From a title that can be interpreted as an oxy-moron, “Blood Paradise” spills onto the screen as a sexy suspense-thriller with pinpoint-peppered dry comedy. The Swedish bred film is directed by Patrick von Barkenberg, who also has an important-minor role contribution to the narrative as well as co-written alongside the film’s lead, Andréa Winter, that proposes total control over the juxtaposition of not only the sane versus the insane, but also enthralls with a crime storyteller from the city thrust into her own calamitous tale of murder on the rural fringes. Barkenberg and Winter have poised chemistry weaving a story that’s mostly building the bizarre attributes of characters with even Robin Richards’ pooled into that group being a stranger in a strange land; the filmmakers’ past collaborations of short films, including “A Stranger Without” and “A Little Bit of Bad,” firmly establishes them as being the right kind auteurs for the job.

As stated in the above, Andréa Winter stars as Robin Richards, an adventurously alluring writer willing to try anything to get her career back on track. Winter, who is also an electro indie pop singer in Baby Yaga, is as stunning at her performance as she is in her natural beauty with a role that tenaciously exhibits her uneasiness with the locals and their bare necessities while also not being afraid to bare nearly all herself in compromising positions and places. While Robin is most solitary in conversation as she is interactions with other characters, there’s great dynamic contrast with Hans. Hans Bubi and, yes, if you say it out loud, a definite nod to a memorable line from “Die Hard.” Played by Christer Cavallius in his sole imdb.com credit, Cavallius’s wide-eyed and big smile below his shoulder length hair makes him a comical to a point and when you add Hans’ current hell of a marital status with a potted plants devoted woman and his mental blocking obsession with Robin Richards, the overly flawed and desperately optimistic character has hopes and dreams from a slim chance opening that he is hesitant in completely seizing, though we, and even perhaps Hans himself, knows the outcome if he took the risk. Another character highly involved in Richards’ circle of exchanges is with the farmer, Rolf, played by Rolf Brunnström. Rolf is a seriously complex character, an irresistible mystery to the author who spies on his enigmatic tasks involving a locked barn with windows covered with plastic. Rolf’s detached and impassive with his wife’s death that looms throughout the story and Brunnström, a middle-aged man, turns out to be more than his simple life implies. “Blood Paradise” remaining cast includes Martina Novak, Ingrid Hedström, Ellinor Berglund, and Frankie Batista.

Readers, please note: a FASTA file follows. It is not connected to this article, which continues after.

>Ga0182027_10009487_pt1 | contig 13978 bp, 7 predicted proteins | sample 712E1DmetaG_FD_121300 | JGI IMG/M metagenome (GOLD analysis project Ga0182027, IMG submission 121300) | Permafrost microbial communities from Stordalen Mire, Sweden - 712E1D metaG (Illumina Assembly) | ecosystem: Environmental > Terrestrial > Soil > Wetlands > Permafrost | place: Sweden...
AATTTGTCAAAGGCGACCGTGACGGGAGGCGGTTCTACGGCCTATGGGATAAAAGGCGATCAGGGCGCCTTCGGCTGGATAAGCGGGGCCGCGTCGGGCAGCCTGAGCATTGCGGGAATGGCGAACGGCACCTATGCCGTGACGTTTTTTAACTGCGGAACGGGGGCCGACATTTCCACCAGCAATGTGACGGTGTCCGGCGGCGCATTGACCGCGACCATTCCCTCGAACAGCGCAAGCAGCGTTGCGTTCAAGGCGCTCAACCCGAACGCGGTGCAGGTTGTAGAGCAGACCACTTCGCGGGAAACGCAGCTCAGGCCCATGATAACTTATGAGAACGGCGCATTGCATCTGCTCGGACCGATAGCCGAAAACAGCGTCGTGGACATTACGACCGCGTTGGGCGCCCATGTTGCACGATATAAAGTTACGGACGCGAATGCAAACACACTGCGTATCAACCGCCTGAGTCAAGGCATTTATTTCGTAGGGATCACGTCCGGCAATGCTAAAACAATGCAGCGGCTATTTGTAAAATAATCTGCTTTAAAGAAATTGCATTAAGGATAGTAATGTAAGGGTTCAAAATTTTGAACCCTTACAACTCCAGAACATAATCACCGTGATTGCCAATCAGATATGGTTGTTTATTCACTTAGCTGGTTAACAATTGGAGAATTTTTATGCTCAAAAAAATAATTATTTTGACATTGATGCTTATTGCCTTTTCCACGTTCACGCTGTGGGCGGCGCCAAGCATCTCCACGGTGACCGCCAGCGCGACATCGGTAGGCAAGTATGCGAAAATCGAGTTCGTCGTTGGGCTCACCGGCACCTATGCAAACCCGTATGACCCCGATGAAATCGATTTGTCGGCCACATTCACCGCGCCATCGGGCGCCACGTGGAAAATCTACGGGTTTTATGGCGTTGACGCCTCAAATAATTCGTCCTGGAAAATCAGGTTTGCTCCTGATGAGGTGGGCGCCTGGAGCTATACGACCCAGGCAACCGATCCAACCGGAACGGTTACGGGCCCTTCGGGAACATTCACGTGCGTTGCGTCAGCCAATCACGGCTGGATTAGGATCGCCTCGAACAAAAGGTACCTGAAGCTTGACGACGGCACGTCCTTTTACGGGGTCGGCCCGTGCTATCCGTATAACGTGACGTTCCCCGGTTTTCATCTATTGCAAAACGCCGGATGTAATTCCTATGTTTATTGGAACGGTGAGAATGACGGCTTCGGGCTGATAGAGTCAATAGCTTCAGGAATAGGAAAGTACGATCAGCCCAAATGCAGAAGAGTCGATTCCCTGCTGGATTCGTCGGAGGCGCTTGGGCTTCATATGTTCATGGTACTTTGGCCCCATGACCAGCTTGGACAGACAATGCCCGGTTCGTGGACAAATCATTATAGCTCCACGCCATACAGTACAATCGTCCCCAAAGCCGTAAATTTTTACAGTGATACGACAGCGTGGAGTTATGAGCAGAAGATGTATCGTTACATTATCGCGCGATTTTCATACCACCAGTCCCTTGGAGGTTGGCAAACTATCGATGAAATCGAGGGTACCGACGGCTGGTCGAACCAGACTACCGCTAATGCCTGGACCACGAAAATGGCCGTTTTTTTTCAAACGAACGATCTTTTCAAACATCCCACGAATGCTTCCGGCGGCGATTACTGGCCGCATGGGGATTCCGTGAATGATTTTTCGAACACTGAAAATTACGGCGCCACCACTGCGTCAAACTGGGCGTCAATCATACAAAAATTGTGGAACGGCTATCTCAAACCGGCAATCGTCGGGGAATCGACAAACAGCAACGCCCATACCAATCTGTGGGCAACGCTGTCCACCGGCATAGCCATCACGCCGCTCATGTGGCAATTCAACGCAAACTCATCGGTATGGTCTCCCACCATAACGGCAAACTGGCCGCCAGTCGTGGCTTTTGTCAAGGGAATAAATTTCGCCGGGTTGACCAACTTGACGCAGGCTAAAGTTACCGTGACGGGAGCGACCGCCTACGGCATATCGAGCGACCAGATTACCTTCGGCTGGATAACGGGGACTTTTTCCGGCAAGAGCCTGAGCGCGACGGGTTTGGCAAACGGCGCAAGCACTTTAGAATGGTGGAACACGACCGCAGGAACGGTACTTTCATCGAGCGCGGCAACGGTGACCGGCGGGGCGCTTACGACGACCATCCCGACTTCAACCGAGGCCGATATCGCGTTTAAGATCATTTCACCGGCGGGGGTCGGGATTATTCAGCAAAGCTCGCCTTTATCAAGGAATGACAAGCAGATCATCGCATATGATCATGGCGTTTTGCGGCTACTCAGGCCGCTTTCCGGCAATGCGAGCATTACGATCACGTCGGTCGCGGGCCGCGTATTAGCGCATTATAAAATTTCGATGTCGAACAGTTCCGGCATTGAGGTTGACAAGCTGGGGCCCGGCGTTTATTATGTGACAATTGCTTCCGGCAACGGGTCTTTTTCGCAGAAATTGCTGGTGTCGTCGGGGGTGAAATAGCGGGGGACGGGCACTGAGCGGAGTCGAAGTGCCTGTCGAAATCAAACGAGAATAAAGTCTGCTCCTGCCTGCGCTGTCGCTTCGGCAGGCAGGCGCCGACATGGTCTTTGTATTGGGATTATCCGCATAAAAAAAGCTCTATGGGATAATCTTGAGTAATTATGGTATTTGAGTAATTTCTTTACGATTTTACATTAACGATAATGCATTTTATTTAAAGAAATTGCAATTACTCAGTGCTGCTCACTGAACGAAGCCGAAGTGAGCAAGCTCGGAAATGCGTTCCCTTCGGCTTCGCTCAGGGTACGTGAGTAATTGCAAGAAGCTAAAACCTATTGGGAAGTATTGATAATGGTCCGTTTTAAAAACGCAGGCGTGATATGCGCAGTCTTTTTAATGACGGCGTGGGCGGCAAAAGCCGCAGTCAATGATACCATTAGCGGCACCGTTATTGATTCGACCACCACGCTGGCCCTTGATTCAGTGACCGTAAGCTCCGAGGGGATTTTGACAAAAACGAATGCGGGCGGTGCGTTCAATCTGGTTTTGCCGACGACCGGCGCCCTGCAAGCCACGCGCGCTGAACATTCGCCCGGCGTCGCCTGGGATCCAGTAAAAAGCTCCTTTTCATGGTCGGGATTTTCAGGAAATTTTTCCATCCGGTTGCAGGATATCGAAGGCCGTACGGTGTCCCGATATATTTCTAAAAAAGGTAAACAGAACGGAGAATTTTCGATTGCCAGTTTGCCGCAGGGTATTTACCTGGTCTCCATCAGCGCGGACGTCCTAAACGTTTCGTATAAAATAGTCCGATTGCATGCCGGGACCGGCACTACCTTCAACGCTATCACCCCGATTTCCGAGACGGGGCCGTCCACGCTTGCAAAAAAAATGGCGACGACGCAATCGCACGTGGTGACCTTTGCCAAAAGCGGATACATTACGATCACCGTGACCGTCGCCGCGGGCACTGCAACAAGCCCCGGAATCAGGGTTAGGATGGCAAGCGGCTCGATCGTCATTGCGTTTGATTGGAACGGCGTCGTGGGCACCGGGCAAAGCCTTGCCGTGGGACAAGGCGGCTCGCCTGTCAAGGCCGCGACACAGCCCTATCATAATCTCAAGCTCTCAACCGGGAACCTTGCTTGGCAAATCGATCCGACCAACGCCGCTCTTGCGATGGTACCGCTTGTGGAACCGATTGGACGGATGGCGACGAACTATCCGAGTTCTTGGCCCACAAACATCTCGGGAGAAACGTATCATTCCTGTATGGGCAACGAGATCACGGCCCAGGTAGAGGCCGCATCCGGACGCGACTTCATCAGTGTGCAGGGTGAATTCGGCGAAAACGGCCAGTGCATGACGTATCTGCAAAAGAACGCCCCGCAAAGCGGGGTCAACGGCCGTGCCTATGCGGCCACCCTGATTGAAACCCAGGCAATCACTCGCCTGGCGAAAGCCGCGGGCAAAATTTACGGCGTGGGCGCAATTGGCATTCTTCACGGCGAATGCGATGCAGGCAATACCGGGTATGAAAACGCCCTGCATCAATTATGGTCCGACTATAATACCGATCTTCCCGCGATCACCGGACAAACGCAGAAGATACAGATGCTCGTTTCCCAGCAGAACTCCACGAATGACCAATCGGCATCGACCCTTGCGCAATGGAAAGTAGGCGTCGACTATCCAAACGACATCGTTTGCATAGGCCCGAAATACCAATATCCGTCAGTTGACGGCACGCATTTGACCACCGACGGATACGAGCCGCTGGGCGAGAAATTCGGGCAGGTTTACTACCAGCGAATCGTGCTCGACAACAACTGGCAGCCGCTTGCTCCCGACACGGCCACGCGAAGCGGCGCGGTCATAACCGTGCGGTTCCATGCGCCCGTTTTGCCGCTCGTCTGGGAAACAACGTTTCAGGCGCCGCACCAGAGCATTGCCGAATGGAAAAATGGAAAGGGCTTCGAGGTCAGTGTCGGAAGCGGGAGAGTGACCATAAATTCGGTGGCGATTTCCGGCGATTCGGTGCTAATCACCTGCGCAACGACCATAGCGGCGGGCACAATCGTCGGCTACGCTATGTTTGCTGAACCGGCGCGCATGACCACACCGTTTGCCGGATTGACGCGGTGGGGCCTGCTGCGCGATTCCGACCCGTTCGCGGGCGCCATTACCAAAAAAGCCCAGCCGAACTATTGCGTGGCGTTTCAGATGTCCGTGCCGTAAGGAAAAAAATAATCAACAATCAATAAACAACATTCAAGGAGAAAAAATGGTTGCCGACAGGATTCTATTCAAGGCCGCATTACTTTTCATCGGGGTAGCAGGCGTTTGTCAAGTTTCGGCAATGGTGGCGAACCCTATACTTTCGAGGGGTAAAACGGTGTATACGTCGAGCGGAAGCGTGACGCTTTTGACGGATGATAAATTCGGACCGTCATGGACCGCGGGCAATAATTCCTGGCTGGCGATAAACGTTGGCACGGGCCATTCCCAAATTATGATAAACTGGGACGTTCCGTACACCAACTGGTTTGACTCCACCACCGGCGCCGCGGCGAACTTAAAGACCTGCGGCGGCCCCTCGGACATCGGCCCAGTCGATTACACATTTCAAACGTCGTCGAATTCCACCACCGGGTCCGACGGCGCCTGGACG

Finding the comedy in a film like “Blood Paradise” might be a task suited for people with a dark sense of humor, but the quality is present and can be compared to the offbeat nature that Eli Roth subtly nurtured in his breakout flesh-eating squeamish-er “Cabin Fever.” Dry and restrained, the comedy is dialed down to a low-lying hum in “Blood Paradise,” honing in frequently on the sexualized suspense that’s audience attractive and runs parallel with Robin Richards profession as a crime novelist who pens tales involving gimp-cladded deviants, and the story simmers to a boil, reducing down story intricacies into an unraveled macabre of things once dead are now very much alive in transcendence, just like a good crime narrative should unfold.

Gripping with toe-curling tension, “Blood Paradise” arrives on a Blu-ray home video courtesy of the Philadelphia based distribution company, Artsploitation Films. Presented in HD, full 1080p anamorphic widescreen, 2.35:1 aspect ratio, Artsploitation Films has a remarkable looking release on their hands that’s soft where intended and detailed where necessary, registering a vast palette of rich colors thats typical with digital films recorded with an Arri camera, as listed on the internet movie data base. The English and Swedish 5.1 Dolby Digital surround sound has an equally good and clean facet of range and depth for a rather subdued thriller that’s more mystery, than panic stricken. Soundtrack by Andréa Winter adds a bit of lively-atrocity synth that doesn’t push through enough to be a factor in it’s assimilation between the ambience and dialogue tracks. Bonus material includes three deleted scenes and two music videos by Baby Yaga – “Dreamer” and “You and Me” – that feature artistic renders of the film. “Blood Paradise” is no tick sipping on sangre-sangrias on a beach somewhere. Patrick von Barkenberg’s “Blood Paradise” captivates in the inexplicable without sheering away from fraught character contexts while still maintaining a healthy dose of sex appeal and blood.

“Blood Paradise” available now for purchase!

A Charlatan Who Surrounds Herself With Evil! “Vampz!” Review!